Not only do we see Miriam's rebelliousness against the status quo when it came to the decree of Pharoah but we even see it with regards to her own father. Chazal tell us (Sotah 12a, 13a, see also Medrash Lekach Tov Shemos 2:1, Shemos Rabbah 1:22, Pesikta Rabbati 43:27) that Amram (Miriam's father and the Gadol HaDor) had decreed that because of Pharaoh's decree that Jewish male babies should be murdered, husbands should divorce their wives and have no more children. Amram led the way by divorcing his own wife Yocheved and the people followed suit. Miriam, as a young six year old child, stood up to her father and argued that his decree was even worse than Pharaoh's. Whereas Pharaoh only made a decree against the males, Amram's decree ensured that neither male nor female babies would be born. While Pharaoh only takes away their life in this world, Amram's decree takes away their world to come as well for if a child is never born how can they earn a portion in the world to come!?! While Pharaoh's decree is uncertain because of his wickedness, Amram's decree as a righteous man will certainly be fulfilled.
Miriam's logic moved Amram to reconsider his position. He went to the Sanhedrin and presented recanted his psak. The members of the Sanhedrin told Amram, since it was you who forbade us from marrying our wives, it is you who must now permit it. Amram asked the Sanhedrin, and should we return to our wives quietly? The Sanhedrin responded that if they return to their wives quietly how will the rest of Klal Yisrael know to return to their spouses? In order to encourage other husbands to return to their wives, Amram formally remarried his wife. At the wedding Miriam sang "my mother is destined to give birth to Moshe the redeemer who will redeem us from Mitzrayim." When Moshe was born, the house became full of light and Amram kissed Miriam on her forehead and said, “My daughter your prophecy has been fulfilled”
Once again we see that Miriam rebels against the pain of Klal Yisrael and transforms the bitterness into redemption. Miriam understands that exile only exists so that we can be redeemed. Rather than shrink into the pain, Miriam confronts the inner nekuda of geula that exists within and brings about the redemption.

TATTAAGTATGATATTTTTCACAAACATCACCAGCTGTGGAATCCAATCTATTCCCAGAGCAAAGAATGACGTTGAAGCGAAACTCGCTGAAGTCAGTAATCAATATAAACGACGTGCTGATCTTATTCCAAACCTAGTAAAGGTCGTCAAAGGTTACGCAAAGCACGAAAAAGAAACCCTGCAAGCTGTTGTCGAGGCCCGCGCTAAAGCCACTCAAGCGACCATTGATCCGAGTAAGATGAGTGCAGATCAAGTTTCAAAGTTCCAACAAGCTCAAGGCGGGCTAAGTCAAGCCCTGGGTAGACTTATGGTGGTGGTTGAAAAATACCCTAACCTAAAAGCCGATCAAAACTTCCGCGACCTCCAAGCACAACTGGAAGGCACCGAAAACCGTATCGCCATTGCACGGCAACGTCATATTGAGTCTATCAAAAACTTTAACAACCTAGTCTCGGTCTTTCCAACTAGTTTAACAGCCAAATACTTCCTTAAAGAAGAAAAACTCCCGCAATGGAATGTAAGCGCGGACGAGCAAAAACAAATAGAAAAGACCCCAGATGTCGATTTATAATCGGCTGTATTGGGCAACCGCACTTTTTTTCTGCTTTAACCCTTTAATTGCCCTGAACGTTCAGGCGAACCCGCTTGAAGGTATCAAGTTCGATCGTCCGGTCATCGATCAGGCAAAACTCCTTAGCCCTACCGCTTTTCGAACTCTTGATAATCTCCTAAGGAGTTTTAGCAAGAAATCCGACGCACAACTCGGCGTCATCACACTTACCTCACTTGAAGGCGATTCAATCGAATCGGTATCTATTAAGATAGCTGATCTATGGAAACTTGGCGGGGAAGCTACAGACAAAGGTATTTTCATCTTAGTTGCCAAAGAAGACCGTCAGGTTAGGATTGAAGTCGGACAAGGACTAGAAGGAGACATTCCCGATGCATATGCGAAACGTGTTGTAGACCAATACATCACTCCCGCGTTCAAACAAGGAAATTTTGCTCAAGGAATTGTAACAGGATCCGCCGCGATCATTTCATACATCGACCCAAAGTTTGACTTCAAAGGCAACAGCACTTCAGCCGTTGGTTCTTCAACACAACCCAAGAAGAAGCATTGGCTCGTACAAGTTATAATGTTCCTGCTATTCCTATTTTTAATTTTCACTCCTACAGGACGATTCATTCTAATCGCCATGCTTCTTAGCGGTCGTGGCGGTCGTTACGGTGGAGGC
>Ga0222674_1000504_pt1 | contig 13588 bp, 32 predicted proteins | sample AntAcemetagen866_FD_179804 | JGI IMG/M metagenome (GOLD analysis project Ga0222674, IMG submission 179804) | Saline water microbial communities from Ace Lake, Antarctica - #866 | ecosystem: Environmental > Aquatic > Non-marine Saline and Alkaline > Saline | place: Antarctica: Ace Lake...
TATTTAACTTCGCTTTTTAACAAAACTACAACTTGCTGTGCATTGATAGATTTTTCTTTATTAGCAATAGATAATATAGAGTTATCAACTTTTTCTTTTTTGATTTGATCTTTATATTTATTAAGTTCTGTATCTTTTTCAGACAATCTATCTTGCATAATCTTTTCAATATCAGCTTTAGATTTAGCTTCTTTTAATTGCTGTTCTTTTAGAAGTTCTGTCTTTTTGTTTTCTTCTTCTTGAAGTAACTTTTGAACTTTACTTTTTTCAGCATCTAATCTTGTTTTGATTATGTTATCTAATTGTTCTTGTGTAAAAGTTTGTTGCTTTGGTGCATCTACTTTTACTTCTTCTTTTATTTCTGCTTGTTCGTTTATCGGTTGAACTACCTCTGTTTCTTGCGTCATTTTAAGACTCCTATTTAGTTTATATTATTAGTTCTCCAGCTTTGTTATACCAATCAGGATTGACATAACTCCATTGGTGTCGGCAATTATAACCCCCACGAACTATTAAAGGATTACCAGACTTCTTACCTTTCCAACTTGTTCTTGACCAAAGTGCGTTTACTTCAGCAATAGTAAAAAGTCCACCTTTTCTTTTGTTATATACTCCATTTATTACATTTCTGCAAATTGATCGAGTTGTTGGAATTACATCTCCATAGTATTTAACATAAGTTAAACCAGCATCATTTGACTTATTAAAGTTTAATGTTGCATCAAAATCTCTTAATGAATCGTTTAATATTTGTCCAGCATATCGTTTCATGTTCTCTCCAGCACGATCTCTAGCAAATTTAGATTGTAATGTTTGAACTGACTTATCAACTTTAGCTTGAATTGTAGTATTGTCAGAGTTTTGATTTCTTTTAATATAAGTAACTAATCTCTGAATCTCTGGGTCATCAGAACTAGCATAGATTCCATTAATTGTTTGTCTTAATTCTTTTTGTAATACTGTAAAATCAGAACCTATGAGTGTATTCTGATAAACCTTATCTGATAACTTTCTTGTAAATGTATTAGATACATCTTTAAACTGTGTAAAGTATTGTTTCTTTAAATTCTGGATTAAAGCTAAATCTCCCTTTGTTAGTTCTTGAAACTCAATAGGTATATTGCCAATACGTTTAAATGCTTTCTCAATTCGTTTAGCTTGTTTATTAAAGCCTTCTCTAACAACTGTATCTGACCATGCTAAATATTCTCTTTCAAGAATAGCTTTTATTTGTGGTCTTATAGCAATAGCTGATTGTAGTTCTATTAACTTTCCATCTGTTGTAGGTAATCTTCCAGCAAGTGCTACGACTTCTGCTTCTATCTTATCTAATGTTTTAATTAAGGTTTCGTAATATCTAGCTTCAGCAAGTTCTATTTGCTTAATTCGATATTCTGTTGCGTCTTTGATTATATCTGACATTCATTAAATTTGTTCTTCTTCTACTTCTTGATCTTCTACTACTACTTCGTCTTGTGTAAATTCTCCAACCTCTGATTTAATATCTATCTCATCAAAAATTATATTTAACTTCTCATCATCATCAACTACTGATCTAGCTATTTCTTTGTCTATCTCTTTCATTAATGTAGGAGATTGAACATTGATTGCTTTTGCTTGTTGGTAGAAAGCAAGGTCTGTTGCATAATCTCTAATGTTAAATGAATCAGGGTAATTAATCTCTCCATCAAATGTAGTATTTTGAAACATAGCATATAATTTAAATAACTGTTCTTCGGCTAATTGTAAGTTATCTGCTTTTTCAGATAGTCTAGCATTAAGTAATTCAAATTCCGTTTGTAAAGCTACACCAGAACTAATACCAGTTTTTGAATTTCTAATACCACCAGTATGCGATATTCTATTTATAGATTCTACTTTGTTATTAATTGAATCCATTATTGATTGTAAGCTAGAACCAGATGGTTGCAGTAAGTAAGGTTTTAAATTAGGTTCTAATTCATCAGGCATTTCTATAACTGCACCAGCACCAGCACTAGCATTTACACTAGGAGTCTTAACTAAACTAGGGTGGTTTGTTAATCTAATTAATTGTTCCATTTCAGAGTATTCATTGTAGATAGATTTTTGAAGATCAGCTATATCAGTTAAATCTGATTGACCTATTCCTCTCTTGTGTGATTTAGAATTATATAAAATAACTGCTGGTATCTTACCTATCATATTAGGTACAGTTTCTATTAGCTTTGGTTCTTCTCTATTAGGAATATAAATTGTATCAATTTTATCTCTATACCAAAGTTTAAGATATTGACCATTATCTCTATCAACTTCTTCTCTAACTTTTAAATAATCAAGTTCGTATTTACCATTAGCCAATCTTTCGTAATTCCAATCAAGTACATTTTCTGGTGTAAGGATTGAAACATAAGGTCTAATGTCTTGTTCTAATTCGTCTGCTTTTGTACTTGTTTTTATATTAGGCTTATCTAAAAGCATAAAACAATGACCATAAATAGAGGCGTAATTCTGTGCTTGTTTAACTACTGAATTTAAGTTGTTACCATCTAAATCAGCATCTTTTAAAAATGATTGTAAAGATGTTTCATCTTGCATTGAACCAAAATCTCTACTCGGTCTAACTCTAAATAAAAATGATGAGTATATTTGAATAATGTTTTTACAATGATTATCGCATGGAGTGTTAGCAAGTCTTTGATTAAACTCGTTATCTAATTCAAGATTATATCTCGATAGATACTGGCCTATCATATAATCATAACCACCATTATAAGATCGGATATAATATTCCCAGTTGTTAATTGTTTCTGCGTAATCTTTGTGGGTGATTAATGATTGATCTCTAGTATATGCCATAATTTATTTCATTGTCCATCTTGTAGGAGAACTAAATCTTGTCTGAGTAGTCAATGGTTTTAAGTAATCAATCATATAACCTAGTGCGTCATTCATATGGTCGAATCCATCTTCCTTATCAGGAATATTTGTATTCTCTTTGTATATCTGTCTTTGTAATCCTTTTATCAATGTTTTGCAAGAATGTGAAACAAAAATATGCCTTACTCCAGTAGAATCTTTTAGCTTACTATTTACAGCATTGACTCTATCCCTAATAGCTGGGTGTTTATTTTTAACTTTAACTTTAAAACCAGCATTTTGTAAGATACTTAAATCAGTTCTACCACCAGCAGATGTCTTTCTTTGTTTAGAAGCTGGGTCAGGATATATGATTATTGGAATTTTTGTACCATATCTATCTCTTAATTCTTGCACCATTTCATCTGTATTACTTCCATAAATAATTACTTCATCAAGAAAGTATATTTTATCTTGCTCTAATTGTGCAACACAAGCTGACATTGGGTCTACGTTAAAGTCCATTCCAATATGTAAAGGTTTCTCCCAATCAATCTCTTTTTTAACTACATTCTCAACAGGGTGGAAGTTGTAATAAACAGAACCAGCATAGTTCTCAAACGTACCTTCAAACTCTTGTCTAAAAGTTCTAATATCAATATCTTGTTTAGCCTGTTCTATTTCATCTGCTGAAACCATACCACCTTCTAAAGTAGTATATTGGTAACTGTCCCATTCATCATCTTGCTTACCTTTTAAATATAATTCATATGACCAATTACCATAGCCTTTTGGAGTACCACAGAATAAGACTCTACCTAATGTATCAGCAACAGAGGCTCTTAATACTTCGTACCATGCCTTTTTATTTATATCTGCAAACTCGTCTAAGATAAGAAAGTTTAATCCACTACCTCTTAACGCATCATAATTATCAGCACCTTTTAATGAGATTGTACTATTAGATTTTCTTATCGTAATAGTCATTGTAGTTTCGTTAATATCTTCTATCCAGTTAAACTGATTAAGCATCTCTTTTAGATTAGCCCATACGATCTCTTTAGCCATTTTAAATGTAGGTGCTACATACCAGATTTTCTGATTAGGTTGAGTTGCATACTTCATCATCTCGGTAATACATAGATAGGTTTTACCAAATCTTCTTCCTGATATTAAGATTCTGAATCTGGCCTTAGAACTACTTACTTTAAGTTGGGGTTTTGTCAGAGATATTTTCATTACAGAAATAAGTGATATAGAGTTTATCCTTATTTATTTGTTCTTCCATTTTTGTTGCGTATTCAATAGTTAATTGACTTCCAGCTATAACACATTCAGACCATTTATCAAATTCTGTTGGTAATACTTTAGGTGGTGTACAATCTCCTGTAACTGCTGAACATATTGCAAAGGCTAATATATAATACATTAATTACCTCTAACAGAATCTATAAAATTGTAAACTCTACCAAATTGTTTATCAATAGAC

In keeping with this theme, the Gemara in Sotah (12a) tells us that Miriam also had several other names. She was called Azuvah (abandoned) because initially she was sickly and unattractive so no one wanted to marry her.In fact, Chazal tell us that Calev married her only l'shem shomayim without concern for her appearance. Similarly she was also called Yerios (curtains) because her face was extremely sickly looking like the pale color of curtains. However, eventually Miriam grew to become exceptionally beautiful. The Gemara tells us that Miriam was also called both Chelah (sickly) and Naarah (young) because she was initially a sickly woman who ended up becoming a healthy and beautiful young woman. She was also called Tzeret, Zohar and Esnan. Tzeret means rival and she was so named because other women became jealous of her beauty. She was called Zohar because her face shine like the sun at high noon (tzoharayim) which again indicates that she was exceptionally beautiful. Finally she was called Esnan, which means gift, because any man who saw her would bring gifts to their wives to entice them. Once again, Miriam encompasses both exile and redemption. She experiences the pain of being abandoned as no one is willing to marry her. Her pallid looking features are symbolic of the bitter exile she was born into. And yet ultimately there is a redemption that is expressed in her radiant beauty which is responsible for bringing new life into the world.
With this in mind we can now examine a third aspect of the name Miriam. The passuk in Yeshayahu (40:15) states:
הֵ֚ן גּוֹיִם֙ כְּמַ֣ר מִדְּלִ֔י וּכְשַׁ֥חַק מֹֽאזְנַ֖יִם נֶחְשָׁ֑בוּ הֵ֥ן אִיִּ֖ים כַּדַּ֥ק יִטּֽוֹל:
Behold the nations are like a drop of water from a bucket, and like dust on a balance are they counted; behold the islands are like fine [dust] that blows away.